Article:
Refeeding Syndrome and Sudden Death
We've all seen it in the newsreels: Europe, 1945, Allied forces liberating the prisoners in the Nazi concentration camps. Shocked at the skeletal condition of some of the prisoners, who have been subsisting on starvation diets for months or even years, the soldiers hand over every scrap of food they can lay their hands on. But then — many of these reports say — the succor has an unexpected and horrifying effect: some of the prisoners fall instantly dead at the first bite; within minutes many others have followed. Today we're going to look at the facts behind stories of starved people suddenly dying upon receiving their first bites of food.
The most infamous of these stories comes from the Bergen-Belsen concentration camp in northern Germany, best known as the camp where Anne Frank died after her family's arrest. Belsen did not have gas chambers and did not conduct mass executions as were done at Auschwitz and others, but by the end of the war it was suffering from a terrible epidemic of typhus and was as deadly as any camp. In December 1944, five months before the camp was liberated, Germany began mass transportation of prisoners from other camps into Belsen. This made the overcrowded, diseased, and starvation conditions far worse. From that point, the death rate of prisoners approximately tripled every month, reaching over 18,000 dying in March 1945 alone.
When the allied troops arrived, they found 60,000 survivors, most of whom were near death from either typhus, starvation, or both. From an article about Belsen in a BBC series on the liberation of the camps:
One British doctor told the Imperial War Museums how they attempted to help:
The emergency response effort was massive, but receiving 60,000 critical patients all at once is a pretty tall order. 14,000 of the newly-liberated prisoners died after their liberation. The rate was even worse at other camps. From the Holocaust Encyclopedia:
Although there are anecdotal accounts of prisoners dying within seconds of their first food, reports of such super-fast deaths are absent from most of the literature. Reports of slower deaths occurring within a few days following the resumption of food intake are, however, commonly found in reliable histories.
Are these stories medically plausible? The answer is largely a resounding yes, with an exception for claims of sudden deaths. What happens in cases like these is a potentially fatal medical condition called refeeding syndrome, where changes in body chemistry can trigger any of several causes of death. For centuries there has been a vague general knowledge that bad things can happen when we suddenly start feeding starving people, but it wasn't until World War II and all of its many cases of starvation around the world that science began to take a serious look at what was happening.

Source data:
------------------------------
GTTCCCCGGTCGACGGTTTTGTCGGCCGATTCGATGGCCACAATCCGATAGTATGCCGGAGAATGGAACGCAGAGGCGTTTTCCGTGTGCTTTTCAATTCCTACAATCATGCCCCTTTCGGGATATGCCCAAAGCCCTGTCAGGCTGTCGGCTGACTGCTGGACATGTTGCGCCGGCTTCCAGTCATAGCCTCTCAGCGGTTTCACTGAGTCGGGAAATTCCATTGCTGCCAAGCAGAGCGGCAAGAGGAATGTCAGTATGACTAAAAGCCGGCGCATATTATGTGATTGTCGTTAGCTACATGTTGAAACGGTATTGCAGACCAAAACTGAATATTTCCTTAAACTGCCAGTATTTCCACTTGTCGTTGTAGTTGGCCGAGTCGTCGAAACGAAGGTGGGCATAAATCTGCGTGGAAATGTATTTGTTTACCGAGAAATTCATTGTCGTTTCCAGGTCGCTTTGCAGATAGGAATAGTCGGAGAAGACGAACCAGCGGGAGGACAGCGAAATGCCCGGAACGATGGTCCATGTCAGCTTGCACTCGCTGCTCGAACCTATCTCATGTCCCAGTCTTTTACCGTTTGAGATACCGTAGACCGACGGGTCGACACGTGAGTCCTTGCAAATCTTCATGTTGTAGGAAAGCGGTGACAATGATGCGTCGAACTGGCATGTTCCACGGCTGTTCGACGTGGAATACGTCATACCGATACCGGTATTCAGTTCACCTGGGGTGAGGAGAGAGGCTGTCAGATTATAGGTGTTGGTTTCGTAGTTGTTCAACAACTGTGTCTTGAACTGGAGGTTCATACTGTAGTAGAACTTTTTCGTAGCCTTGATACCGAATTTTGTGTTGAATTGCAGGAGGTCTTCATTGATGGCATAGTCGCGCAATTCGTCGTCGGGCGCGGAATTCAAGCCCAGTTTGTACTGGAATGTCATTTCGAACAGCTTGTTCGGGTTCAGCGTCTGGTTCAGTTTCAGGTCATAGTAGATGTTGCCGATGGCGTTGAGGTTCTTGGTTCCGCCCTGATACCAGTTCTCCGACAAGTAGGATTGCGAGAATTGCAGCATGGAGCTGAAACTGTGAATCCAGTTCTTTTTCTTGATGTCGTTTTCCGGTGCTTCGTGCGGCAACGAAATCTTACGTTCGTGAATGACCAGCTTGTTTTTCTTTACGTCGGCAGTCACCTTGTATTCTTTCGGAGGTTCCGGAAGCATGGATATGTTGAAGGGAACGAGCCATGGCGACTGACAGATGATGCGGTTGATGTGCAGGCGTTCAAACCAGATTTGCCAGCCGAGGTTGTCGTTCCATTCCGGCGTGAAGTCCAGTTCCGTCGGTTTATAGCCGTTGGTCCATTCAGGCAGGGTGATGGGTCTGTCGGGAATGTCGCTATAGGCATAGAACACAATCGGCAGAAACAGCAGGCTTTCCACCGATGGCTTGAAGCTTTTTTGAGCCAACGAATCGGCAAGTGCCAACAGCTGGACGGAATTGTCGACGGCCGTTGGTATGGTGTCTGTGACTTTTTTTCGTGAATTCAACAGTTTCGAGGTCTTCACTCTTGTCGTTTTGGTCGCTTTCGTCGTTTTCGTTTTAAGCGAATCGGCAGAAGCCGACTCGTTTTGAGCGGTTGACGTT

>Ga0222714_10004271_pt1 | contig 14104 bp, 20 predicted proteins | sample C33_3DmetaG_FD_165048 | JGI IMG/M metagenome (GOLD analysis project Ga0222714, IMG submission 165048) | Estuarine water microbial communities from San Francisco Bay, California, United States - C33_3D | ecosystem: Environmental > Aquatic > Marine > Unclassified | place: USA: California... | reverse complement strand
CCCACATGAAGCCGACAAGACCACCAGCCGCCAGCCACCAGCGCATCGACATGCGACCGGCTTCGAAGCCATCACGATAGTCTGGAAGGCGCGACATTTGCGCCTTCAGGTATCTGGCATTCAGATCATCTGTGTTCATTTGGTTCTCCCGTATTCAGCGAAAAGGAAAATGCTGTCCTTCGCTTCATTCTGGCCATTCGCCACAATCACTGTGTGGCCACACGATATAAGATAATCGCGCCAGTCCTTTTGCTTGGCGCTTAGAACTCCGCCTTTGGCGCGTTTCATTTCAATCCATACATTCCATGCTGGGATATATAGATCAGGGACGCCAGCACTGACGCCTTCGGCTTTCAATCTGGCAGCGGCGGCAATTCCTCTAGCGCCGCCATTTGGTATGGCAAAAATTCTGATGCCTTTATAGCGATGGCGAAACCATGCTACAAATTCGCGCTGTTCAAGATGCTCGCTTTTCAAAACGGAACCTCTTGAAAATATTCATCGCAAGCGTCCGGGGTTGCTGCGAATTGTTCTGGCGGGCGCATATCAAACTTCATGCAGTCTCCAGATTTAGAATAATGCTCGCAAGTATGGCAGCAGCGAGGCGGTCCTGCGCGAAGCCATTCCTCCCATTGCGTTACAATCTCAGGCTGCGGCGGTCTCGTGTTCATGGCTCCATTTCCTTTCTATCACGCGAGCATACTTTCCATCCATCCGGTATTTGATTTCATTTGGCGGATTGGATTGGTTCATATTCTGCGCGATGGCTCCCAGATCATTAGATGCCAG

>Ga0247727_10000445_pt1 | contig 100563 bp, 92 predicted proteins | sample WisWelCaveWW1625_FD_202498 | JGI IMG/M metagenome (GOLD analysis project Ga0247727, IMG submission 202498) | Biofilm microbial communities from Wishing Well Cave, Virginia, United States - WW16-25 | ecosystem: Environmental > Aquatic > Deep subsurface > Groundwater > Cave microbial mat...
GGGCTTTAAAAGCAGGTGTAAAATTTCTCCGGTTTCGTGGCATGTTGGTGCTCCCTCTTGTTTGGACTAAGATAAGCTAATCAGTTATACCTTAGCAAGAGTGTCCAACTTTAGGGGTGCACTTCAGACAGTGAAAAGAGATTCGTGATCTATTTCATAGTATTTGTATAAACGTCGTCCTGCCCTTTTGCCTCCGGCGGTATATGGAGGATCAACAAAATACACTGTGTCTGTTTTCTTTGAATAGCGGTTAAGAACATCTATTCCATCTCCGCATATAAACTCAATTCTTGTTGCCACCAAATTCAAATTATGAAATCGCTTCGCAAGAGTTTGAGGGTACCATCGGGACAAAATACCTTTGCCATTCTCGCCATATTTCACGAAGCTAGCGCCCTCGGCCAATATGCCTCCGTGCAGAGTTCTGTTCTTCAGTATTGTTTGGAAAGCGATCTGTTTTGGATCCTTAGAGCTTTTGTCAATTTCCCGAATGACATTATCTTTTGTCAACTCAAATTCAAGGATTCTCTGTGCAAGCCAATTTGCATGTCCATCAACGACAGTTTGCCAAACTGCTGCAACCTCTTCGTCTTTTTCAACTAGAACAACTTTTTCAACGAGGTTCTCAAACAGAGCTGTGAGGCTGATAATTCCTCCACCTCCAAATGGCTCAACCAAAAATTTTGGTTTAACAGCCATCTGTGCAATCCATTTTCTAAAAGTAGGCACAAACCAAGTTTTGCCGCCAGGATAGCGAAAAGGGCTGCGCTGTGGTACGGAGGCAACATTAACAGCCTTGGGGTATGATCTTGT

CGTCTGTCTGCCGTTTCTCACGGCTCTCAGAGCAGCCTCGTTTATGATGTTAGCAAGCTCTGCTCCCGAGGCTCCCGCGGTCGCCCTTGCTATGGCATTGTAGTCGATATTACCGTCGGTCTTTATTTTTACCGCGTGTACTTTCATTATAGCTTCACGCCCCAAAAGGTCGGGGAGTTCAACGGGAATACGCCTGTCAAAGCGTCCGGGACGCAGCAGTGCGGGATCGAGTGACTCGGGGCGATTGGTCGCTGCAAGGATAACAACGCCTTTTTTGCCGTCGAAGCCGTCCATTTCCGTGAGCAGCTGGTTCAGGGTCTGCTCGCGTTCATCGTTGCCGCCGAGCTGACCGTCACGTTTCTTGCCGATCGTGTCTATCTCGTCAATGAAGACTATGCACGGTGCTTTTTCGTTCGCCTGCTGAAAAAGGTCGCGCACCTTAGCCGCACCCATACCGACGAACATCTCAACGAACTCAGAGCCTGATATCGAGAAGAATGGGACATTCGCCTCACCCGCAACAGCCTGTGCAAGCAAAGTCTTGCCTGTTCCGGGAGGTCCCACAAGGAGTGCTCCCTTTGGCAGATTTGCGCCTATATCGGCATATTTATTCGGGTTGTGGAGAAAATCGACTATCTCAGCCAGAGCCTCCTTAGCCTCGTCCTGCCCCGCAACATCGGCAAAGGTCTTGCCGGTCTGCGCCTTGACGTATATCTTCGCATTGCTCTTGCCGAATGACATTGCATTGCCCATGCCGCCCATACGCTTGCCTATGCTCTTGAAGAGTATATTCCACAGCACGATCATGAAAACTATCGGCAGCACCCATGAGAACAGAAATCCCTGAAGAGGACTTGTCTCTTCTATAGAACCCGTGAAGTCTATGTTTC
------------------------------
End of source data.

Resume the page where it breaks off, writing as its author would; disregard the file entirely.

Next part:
In the references below are links to a number of articles that explain the biochemistry behind refeeding syndrome in full detail, but I'll just give the abbreviated version here. Your body makes a number of changes to its chemistry in response to starvation, changes which are intended to preserve its most important tissues for as long as possible. Electrolyte imbalances often result. Then when you start eating again, a whole wave of fluid and electrolyte shifts takes place. Insulin production increases, among other changes. The main feature of refeeding syndrome is hypophosphatemia, a dangerous shortage of phosphates in the serum, as well as shortages of other minerals. Phosphorus in particular is essential for all cellular processes, and hypophosphatemia can result in respiratory failure, cardiac failure, arrhythmia, seizures, coma, and death.
Although the liberating soldiers at Belsen quickly learned that refeeding was doing its share of harm, the mechanisms weren't known. But they couldn't just not feed the people. And from what's recorded historically and what's known today, it does indeed appear that fatal refeeding syndrome was responsible for at least some substantial portion of those 14,000 post-liberation deaths.
We do see refeeding syndrome today. There's no ethical way to deliberately put test subjects into such a dangerous physical state, but people already in that condition do come into hospitals so we do have study data on the syndrome. Mostly these are anorexia nervosa patients, but there are a variety of other types of patients with severe malnutrition. Among other lessons, these cases have given us an opportunity to study the actual time of onset of hypophosphatemia. The mean time is 1.9 days after refeeding begins. This is generally in line with the best reports from Belsen and other camps, which stated that many prisoners died after just a few days. It does not support the anecdotes claiming that people died instantly or within minutes of downing a tin of bully beef gifted by a concerned soldier.